Another lovely spot is Pastel Rita with its colorful, modern interior. The cafe is in Montréal’s Mile End neighborhood, which is known for its art, music, and food.
6. Browse the Jean Talon covered market
There are a few covered markets in Montréal, but Jean Talon is one of the oldest and most popular. There, you’ll find fresh produce, local goods (stock up on some maple syrup!), and flowers. In December, there’s also a Christmas market.
7. Explore the Underground City
Montréal’s underground network spans an impressive 20 miles and features metro stations, shops, restaurants, and more. To locals, the Underground City is known as RÉSO, a play on words of the French word réseau, which means network.
While the Underground City sounds like some romanticized, mysterious place, the truth is that many Canadian cities have some sort of underground network to help pedestrians avoid the cold temperatures. In fact, you’re likely to end up walking through the RÉSO even if you’re not intentionally looking to do so (some parts are even above ground).
While there are countless activities within the Underground City, here are some ideas to start with:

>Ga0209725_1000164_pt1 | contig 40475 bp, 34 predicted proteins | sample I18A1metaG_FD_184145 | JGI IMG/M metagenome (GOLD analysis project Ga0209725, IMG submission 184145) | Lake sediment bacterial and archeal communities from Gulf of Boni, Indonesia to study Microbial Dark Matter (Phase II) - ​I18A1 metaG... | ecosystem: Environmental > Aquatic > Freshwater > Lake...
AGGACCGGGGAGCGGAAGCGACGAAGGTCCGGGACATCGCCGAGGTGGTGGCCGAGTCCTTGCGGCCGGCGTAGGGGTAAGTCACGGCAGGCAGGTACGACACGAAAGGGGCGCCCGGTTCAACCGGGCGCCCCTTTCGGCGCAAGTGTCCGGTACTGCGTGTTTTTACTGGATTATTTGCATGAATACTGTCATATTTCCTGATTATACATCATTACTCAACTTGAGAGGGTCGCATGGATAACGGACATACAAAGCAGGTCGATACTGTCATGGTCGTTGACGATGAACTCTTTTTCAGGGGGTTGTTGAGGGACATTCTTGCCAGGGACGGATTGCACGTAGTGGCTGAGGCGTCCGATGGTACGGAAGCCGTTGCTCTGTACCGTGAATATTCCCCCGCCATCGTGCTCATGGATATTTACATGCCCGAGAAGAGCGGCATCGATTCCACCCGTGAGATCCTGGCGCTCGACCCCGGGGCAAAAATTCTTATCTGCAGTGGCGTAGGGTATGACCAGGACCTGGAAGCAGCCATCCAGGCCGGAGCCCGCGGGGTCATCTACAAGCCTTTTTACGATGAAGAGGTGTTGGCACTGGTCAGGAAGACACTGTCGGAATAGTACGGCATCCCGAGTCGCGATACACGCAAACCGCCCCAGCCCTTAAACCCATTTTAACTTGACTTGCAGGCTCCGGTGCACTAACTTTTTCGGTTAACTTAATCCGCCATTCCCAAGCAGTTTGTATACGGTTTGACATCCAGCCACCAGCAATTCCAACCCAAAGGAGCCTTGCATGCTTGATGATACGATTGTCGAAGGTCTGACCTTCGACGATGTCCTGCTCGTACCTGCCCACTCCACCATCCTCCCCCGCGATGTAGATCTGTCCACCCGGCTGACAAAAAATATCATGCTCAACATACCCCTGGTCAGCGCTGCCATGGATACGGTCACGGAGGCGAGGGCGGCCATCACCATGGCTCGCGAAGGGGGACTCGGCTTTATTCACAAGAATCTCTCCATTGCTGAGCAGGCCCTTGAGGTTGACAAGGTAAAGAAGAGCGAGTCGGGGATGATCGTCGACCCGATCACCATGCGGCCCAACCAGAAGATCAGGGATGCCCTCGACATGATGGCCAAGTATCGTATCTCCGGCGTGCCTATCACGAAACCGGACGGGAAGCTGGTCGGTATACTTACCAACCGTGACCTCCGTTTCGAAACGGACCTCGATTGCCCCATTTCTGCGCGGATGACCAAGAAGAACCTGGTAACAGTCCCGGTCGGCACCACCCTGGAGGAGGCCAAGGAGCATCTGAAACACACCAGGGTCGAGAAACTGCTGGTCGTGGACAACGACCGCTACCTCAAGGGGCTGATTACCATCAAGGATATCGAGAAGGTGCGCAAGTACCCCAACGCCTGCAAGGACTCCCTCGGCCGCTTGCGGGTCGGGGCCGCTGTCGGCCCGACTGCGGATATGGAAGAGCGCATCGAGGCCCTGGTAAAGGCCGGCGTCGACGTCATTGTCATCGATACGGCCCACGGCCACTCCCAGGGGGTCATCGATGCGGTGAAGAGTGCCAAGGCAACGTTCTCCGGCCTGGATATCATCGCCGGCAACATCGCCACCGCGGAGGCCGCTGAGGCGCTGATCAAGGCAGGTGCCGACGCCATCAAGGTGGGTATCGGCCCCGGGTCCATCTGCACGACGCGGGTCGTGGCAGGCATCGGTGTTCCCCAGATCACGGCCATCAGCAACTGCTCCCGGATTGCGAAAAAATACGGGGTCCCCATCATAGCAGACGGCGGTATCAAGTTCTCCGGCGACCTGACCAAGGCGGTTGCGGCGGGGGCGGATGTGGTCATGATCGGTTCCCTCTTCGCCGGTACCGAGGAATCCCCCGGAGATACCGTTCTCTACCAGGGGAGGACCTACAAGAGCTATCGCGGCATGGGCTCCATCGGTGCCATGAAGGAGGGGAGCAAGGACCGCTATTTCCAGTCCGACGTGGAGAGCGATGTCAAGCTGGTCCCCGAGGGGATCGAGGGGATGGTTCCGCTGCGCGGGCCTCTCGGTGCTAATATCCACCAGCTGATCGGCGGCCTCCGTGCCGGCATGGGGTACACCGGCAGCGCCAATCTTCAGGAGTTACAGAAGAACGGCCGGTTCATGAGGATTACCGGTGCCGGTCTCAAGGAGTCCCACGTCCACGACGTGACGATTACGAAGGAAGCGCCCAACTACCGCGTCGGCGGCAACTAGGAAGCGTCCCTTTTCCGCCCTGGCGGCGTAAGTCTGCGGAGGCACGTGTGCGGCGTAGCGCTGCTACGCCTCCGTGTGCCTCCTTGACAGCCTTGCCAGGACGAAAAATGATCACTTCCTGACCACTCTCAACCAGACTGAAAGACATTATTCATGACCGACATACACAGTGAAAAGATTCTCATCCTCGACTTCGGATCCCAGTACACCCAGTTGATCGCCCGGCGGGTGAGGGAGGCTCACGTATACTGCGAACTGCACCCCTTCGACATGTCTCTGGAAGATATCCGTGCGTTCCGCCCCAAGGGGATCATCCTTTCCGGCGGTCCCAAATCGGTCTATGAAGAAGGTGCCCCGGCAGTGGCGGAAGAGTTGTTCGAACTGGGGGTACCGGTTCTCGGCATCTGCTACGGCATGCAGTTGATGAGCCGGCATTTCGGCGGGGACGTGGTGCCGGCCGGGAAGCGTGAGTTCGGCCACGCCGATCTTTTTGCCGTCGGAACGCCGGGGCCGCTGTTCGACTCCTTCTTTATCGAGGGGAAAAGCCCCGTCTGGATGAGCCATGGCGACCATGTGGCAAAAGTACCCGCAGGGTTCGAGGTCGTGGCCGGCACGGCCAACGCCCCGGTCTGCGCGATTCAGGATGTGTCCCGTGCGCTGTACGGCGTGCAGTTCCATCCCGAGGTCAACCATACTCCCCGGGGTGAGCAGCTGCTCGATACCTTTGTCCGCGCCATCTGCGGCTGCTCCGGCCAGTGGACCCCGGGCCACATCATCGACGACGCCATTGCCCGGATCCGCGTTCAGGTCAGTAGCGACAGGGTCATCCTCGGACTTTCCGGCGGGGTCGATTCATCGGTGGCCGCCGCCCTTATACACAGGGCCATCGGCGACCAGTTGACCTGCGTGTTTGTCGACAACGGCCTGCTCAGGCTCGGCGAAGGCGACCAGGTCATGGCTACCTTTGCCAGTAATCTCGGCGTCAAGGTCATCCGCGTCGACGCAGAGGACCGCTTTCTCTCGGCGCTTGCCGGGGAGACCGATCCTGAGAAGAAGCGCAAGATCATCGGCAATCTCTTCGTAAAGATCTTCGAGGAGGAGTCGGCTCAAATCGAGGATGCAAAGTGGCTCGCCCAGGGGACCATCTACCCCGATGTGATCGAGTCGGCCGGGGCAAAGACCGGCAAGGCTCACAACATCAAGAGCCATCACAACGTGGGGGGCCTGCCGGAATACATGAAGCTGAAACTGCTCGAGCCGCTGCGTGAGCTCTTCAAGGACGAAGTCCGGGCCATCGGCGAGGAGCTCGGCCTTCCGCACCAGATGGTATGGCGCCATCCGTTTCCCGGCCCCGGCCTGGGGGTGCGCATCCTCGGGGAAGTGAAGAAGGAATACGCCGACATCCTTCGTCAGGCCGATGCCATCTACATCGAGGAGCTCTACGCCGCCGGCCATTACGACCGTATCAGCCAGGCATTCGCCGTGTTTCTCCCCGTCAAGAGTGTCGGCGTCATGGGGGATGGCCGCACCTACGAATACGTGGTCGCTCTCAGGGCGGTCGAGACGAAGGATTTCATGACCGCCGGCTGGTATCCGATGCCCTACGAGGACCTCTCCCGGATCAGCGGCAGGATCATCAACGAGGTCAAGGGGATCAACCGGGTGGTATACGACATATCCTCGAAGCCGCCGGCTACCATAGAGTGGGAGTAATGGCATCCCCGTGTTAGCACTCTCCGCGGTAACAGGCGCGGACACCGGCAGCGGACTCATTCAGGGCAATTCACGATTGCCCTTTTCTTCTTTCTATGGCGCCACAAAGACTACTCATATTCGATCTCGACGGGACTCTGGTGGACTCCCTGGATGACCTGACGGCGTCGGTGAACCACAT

- Atrium Le 1000 indoor ice rink
- Museum of Contemporary Art
- Cinéma du Parc independent movie theater
Where to Stay in Montréal
In the winter, you’ll want to minimize time walking around outside, so it’s important to pick a home base that’s close to all the major sightseeing spots. Here are some options:
Budget: Auberge Alternative
This hostel is right in the Old Town and just a few blocks from the Notre-Dame Basilica. You can book a shared room, or a triple room as a group (or by yourself). Prices are pretty reasonable even if you book a triple room for one person.
You can also find more affordable stays on sites like VRBO and Airbnb.
Moderate: Hotel Bonaventure
This hotel is right next to the train station and is a short walk from the Old Town and downtown Montréal. They have a heated outdoor pool open year-round, plus a hot tub and sauna.